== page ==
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Mixed Verdicts Mark Outcomes Of Major Police Brutality Cases

A few days before Christmas, a jury in Tacoma, Wa., cleared three police officers of criminal charges in the death of Manuel “Manny” Ellis, a 33-year-old Black man who died in police custody in 2020 after pleading that he could not breathe. The next day, a jury in Colorado convicted two paramedics of criminally negligent homicide in the death of Elijah McClain, a 23-year-old Black man who died in police custody in 2019 after officers subdued him and medics injected him with the powerful sedative ketamine. In the three years since the murder of George Floyd, whose death in police custody ignited a national movement against police brutality, prosecutors have charged police and emergency medical workers in a number of high-profile cases. The result has been a mixed bag of verdicts: convictions, acquittals and a mistrial. Civil rights activists and legal experts say the different outcomes reflect a country still struggling with how to view cases of police use of lethal force, and shifting public sentiment on law enforcement and safety, reports the New York Times.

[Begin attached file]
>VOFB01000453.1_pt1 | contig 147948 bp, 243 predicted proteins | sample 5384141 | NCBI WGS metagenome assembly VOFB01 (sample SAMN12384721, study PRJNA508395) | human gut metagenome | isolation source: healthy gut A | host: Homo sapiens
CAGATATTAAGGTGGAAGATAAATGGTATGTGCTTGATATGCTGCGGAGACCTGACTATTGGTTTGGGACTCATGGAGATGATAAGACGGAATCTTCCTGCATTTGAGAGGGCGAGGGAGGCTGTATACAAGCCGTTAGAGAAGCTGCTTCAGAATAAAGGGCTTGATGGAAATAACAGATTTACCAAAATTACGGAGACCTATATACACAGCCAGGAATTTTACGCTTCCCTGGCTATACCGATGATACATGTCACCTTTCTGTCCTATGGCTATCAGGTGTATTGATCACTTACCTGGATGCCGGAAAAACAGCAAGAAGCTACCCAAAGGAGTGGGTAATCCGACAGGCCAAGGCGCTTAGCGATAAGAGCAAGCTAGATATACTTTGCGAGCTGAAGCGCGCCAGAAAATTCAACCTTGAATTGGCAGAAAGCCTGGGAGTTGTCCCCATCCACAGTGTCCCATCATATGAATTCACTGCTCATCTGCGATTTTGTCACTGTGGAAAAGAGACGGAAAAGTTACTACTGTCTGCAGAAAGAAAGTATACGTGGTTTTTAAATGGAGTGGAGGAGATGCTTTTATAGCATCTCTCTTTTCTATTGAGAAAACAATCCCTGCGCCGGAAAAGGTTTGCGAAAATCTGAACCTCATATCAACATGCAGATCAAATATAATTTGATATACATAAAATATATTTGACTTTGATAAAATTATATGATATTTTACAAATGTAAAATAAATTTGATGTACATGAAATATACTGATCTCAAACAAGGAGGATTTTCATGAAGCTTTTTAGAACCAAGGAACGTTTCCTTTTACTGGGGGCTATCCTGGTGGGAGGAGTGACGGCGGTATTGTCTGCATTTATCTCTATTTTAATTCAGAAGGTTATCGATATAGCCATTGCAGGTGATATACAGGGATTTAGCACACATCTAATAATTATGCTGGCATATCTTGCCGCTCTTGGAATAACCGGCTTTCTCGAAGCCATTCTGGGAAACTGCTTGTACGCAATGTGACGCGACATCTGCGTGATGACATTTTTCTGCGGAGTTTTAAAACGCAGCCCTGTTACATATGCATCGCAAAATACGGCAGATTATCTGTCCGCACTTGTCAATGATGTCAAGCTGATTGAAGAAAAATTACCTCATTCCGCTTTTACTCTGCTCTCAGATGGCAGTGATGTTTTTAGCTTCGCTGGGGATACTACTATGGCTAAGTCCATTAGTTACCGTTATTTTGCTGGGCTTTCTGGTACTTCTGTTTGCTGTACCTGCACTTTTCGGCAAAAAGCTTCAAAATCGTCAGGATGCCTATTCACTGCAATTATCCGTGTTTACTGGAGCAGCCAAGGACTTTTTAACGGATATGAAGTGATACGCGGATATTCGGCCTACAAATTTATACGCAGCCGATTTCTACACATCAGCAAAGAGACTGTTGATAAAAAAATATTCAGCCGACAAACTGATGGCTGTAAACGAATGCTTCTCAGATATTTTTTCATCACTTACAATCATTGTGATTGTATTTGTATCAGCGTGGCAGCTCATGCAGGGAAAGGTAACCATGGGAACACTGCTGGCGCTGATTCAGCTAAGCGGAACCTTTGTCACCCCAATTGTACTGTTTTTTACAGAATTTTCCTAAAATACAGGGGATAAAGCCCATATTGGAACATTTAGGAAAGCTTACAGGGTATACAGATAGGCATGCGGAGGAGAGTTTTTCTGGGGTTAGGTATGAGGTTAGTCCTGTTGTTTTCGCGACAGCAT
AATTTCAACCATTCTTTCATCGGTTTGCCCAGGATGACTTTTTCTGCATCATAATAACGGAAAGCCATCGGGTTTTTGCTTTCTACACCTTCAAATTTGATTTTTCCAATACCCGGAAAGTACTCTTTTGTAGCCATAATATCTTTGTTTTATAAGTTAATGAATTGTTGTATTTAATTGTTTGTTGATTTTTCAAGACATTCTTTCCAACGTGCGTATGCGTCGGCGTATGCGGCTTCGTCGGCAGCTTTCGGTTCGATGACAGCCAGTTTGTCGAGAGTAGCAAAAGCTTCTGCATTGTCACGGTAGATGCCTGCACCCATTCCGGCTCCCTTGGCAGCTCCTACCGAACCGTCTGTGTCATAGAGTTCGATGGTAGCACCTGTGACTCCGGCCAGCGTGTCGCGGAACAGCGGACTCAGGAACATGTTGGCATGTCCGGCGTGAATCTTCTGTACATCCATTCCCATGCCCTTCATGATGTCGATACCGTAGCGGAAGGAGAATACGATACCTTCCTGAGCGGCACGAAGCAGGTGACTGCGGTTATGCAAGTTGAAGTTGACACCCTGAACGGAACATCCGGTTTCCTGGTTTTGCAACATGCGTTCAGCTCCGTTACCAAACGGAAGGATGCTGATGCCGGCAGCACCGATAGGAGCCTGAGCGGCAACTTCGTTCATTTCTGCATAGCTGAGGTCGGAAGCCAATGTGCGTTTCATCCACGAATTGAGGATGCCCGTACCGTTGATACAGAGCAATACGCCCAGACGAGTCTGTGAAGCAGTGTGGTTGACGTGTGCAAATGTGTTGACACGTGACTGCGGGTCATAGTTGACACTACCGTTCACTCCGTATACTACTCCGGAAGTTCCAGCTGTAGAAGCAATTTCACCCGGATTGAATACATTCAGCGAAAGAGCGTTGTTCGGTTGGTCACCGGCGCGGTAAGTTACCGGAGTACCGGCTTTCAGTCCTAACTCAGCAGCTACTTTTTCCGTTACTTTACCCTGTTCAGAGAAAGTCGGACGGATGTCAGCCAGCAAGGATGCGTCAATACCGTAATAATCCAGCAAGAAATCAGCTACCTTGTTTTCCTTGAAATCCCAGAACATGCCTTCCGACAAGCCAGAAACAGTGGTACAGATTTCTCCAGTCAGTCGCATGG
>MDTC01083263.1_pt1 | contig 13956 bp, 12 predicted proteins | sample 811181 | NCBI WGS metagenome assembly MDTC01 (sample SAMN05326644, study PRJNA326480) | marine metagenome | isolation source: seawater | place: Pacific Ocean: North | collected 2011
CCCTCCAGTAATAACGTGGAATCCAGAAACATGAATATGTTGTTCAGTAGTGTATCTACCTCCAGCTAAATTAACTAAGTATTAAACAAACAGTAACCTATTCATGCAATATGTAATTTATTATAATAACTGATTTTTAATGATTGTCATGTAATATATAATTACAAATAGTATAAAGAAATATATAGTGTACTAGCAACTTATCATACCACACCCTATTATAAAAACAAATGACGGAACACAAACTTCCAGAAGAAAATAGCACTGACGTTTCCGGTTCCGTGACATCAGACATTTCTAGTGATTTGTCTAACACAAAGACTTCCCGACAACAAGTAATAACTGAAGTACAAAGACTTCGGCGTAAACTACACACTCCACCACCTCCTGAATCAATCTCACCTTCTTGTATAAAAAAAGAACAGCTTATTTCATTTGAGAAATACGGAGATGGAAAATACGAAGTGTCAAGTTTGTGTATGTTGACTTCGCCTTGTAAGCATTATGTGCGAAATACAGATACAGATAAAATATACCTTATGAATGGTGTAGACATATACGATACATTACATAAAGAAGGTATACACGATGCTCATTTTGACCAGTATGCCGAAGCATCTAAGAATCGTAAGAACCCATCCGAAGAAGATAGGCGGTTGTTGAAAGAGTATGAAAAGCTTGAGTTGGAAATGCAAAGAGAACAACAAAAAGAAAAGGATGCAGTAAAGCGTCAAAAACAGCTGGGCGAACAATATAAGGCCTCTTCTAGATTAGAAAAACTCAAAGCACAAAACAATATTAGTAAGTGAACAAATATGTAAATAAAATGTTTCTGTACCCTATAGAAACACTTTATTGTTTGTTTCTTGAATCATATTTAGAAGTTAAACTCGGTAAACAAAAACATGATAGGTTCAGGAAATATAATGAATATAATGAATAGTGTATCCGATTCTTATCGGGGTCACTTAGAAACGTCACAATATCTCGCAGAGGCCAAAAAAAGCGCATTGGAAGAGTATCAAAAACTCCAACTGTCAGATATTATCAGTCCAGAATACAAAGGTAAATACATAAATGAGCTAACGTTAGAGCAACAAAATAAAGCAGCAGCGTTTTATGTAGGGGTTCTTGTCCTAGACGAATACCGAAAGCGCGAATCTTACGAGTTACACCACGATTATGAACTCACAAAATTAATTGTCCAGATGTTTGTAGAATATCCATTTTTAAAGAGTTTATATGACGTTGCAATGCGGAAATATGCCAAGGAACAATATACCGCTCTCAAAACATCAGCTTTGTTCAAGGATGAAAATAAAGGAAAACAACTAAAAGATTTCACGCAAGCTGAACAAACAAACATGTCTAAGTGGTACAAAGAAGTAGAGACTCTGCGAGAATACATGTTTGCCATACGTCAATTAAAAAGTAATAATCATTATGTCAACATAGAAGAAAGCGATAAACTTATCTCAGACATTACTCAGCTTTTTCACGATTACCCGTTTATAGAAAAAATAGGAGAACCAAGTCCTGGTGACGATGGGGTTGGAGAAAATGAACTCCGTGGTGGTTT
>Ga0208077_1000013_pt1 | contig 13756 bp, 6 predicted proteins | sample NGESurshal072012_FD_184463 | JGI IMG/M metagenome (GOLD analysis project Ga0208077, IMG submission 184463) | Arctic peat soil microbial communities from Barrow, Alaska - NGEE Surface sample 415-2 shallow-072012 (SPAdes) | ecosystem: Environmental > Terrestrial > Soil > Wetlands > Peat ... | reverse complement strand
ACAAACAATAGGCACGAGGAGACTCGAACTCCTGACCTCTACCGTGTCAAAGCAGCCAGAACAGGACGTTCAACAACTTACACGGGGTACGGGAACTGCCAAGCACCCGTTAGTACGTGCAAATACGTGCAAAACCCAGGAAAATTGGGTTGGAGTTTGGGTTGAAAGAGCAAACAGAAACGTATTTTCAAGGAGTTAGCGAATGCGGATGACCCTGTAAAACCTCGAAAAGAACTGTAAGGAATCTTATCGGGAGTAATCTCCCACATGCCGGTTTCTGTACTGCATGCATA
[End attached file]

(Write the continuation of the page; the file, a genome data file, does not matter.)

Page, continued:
“Police accountability is still up for debate. Even with actual evidence, even with body cam footage, we’re still in a place where we cannot be certain that an officer’s conviction for wrongdoing will take place through our judicial system,” said Charles Coleman Jr., a civil rights lawyer, former Brooklyn prosecutor and MSNBC legal analyst. The deaths of Floyd, McClain, Ellis and Breonna Taylor — all killed in fatal police encounters within a nine-month span — came to occupy a central place in the racial justice movement and in some cases inspired reforms in the cities where they were killed. In total, 16 police officers and paramedics faced state and federal charges in the four cases, with eight convictions so far, including a former police detective who pleaded guilty to federal charges in Taylor’s case. Convictions are only one piece of the justice system, reform activists pointed out. “The algorithm of justice are charges, arrest, conviction and sentencing,” said MiDian Holmes, a community activist in Aurora, Colo., after the paramedics’ conviction in McClain’s death. he is thankful for the three convictions in the case, but “we do not know justice until we see sentencing.”

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